Effective September 1, 2011, many Texas employers may no longer prohibit some employees from keeping guns in their vehicles while parked on company property. On June 17, 2011, Texas Governor Rick Perry signed SB 321, which amends Chapter 52 of the Texas Labor Code and makes it unlawful for a public or private employer to prohibit licensed or legally authorized employees from keeping a firearm or ammunition in a locked, privately owned vehicle in a parking lot, parking garage, or other employer-provided parking area. SB 321 will require many employers to revise the anti-weapon policies that likely have been in place for years.
While SB 321 signals a significant change in Texas law, the bill has important exceptions and restrictions which greatly narrow its scope. For example, the bill does not allow any person, regardless of license or legal authorization, to possess a firearm or ammunition on any property where such possession is prohibited by state or federal law. This includes all public and private schools. SB 321 also excludes vehicles owned or leased by an employer and used by the employee in the course and scope of the employee’s work. Another important exception involves chemical manufacturers and oil and gas refiners. Specifically, chemical manufacturers and oil and gas refiners with an air authorization under the Clean Air Act and who conduct on-site manufacturing, use, storage, or transportation of hazardous or combustible materials are generally exempted under SB 321 except to the extent that a licensed employee keeps a firearm in a locked vehicle in parking area that is outside of a secured and restricted zone.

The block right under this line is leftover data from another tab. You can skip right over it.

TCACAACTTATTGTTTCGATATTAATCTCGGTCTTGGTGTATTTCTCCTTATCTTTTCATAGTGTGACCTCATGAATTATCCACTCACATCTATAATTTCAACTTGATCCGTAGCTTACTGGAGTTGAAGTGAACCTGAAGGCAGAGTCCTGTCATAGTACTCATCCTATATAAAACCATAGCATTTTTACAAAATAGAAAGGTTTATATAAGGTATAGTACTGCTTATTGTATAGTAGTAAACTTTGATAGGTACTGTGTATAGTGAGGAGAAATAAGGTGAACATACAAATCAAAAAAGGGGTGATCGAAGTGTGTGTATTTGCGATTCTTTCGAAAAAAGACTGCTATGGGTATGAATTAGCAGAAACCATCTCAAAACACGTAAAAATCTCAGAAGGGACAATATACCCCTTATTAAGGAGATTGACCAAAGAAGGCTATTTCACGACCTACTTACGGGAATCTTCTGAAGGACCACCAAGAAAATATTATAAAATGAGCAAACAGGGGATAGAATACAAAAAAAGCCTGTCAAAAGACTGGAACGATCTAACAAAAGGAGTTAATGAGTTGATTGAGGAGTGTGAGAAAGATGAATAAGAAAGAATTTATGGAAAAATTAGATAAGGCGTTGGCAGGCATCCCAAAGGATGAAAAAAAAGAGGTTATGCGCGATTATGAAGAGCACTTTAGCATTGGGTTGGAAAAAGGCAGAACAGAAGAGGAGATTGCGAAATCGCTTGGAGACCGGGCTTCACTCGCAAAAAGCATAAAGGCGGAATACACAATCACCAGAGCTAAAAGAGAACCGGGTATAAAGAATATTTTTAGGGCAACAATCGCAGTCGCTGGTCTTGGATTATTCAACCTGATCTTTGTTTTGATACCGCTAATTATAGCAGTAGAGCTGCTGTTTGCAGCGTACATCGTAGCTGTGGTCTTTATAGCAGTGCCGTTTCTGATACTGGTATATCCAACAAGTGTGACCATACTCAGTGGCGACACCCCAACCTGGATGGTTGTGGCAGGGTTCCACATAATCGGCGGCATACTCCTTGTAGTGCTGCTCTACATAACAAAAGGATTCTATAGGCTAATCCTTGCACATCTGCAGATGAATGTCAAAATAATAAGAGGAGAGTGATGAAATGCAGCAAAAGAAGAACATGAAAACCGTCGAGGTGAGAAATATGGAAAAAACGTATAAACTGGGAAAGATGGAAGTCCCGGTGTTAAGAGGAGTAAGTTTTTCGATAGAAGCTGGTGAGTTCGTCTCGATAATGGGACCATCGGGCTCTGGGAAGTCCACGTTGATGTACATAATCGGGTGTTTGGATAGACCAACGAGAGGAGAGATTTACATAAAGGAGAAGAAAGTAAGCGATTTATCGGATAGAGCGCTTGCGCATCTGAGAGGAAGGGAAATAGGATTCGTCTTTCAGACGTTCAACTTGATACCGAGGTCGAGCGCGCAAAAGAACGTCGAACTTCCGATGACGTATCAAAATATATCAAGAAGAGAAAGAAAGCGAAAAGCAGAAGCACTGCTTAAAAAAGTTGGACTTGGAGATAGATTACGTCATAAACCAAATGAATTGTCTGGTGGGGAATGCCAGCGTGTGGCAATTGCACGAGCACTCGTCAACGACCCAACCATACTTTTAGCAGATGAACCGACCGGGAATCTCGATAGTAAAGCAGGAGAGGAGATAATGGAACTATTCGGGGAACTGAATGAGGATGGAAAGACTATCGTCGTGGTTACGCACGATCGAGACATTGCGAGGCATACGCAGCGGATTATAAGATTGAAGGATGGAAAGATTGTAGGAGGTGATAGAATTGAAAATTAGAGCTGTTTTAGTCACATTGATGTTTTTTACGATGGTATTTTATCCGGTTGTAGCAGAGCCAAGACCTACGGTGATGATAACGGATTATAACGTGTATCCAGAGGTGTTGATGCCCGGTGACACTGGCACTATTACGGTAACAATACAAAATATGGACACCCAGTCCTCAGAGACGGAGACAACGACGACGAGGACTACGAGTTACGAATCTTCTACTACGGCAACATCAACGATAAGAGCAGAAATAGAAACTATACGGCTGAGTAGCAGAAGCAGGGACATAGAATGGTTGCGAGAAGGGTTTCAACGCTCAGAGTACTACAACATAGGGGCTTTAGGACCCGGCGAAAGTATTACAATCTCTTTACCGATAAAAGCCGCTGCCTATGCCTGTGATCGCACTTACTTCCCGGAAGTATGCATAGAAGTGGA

Importantly, SB 321 does not prevent an employer from prohibiting firearms on the “premises” of the employer’s business. Here, the bill borrows the definition of “premises” from Section 46.035(f)(3) of the Texas Penal Code, which defines the term as “a building or a portion of a building,” but does not include “any public or private driveway, street, sidewalk or walkway, parking lot, parking garage, or other parking area.”
Texas employers who are concerned about the bill’s effect on workplace safety should review their workplace safety policies and procedures and inform employees about their rights and responsibilities. The law does not place a duty on employers to patrol, inspect, or secure any parking lot, parking garage, employer-provided parking area, or a privately-owned vehicle. Nor must an employer investigate, confirm, or determine an employee’s compliance with firearm-ownership laws. Furthermore, the bill shields employers from civil liability except in cases of “gross negligence” and expressly states that the presence of a firearm on an employer’s property “does not by itself constitute a failure by the employer to provide a safe workplace.” Perhaps most importantly, employees should know that they are not shielded from personal individual liability for harm or damage caused by their use or their assistance in another’s use of a firearm.